• Do they offer high-quality products?
    If the MLM you’re considering offers any actual product at all (rather than intangible services or things like mass-market ebooks), that’s a good start. Some MLMs, like Melaleuca, offer hundreds of products, and thus distinguish themselves from no-product pyramids.

    But you should also take things a step further and really evaluate what the MLM is selling. Are the products/ingredients high quality? Does science support their claims? Does the company back them up in their policies? Is there an actual need for the product, and does the product effectively fill that need? Before you begin selling for the MLM, do some research and try some of the product for yourself. Additionally, online reviews (both from customers and sellers) can give you a more insider’s perspective.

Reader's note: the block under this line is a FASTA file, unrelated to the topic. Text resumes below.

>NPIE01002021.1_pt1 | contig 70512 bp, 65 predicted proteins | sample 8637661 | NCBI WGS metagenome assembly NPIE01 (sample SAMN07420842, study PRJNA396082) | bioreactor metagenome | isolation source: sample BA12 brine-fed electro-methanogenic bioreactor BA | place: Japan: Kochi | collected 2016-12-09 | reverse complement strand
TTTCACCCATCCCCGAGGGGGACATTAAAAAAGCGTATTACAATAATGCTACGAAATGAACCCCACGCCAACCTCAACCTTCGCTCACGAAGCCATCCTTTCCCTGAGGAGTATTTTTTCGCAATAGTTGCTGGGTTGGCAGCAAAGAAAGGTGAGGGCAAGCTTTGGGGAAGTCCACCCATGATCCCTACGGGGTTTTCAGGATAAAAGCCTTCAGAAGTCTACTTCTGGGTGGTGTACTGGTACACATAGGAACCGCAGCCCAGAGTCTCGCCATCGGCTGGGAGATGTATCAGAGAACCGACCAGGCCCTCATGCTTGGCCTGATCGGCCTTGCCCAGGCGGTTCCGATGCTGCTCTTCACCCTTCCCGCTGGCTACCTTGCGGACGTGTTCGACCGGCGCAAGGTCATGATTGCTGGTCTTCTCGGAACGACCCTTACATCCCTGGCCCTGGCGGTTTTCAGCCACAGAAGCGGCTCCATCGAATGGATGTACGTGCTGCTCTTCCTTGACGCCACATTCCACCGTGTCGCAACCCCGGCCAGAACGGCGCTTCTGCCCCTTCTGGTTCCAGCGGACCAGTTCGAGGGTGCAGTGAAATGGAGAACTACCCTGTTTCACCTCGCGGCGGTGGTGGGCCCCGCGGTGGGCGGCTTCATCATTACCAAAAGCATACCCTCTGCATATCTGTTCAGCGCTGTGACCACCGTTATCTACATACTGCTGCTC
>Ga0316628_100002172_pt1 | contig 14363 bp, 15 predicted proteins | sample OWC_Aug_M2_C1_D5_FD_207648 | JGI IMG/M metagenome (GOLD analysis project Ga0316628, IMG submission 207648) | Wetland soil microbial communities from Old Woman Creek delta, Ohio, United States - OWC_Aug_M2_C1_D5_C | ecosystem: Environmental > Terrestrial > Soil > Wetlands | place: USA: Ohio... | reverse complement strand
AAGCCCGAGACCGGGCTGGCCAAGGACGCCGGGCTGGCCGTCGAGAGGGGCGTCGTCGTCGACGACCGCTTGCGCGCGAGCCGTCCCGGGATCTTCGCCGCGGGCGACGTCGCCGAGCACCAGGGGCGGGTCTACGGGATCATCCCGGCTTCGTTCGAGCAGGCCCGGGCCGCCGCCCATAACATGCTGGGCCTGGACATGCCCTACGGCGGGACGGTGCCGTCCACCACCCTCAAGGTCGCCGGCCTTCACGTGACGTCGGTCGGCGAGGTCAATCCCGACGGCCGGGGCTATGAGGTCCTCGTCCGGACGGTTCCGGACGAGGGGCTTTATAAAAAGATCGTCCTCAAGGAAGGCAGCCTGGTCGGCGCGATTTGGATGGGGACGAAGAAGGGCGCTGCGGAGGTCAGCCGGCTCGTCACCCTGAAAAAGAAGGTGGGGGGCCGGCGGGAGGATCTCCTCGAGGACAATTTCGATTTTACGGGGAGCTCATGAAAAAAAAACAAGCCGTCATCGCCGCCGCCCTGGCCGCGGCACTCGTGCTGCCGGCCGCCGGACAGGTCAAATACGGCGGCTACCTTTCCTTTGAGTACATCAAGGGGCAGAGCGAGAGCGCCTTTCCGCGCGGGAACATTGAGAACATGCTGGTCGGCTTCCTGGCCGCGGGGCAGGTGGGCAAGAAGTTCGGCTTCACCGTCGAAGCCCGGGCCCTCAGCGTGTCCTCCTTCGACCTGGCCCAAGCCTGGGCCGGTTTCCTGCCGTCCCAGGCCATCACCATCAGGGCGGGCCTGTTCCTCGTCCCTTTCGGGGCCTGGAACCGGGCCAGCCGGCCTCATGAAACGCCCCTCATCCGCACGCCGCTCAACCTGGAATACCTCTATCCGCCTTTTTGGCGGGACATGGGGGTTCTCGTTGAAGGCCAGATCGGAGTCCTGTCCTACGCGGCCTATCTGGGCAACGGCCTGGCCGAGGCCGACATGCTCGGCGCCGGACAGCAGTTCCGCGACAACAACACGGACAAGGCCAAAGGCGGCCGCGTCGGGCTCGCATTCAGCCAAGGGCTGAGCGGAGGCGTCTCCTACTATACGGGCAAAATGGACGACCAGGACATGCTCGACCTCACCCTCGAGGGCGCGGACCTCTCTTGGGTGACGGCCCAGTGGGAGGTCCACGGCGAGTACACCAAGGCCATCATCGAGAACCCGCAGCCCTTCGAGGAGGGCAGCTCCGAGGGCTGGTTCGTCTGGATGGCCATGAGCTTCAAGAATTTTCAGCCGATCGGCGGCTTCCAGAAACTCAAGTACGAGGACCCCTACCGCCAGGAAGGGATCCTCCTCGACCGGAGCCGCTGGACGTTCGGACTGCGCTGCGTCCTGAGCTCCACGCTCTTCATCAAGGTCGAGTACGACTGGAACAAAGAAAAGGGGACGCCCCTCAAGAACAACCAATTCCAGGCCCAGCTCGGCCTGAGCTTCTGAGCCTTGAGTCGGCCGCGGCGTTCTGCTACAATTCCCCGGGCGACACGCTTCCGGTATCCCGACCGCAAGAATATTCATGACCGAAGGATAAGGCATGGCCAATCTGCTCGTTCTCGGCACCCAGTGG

• Are the reviews generally positive?
    Speaking of reviews, checking various review sites online can also give you a better feel for the overall legitimacy of the MLM. Be warned, however, that even the best MLMs cannot promise success, and some reviews you encounter are going to be from sellers who simply didn’t find the success they were hoping for. That said, if you see an overwhelming ratio of negative to positive reviews, then that may be a red flag worth investigating.

    With the more legitimate MLMs like Le-Vel Thrive, reviews are a big part of the recruitment process. These Le-Vel Thrive reviews are available on the company’s website, but can also be found via various other online sources — so, when you’re evaluating the MLM of your choice,  be sure that your research is inclusive.

  • Is it something you are passionate about?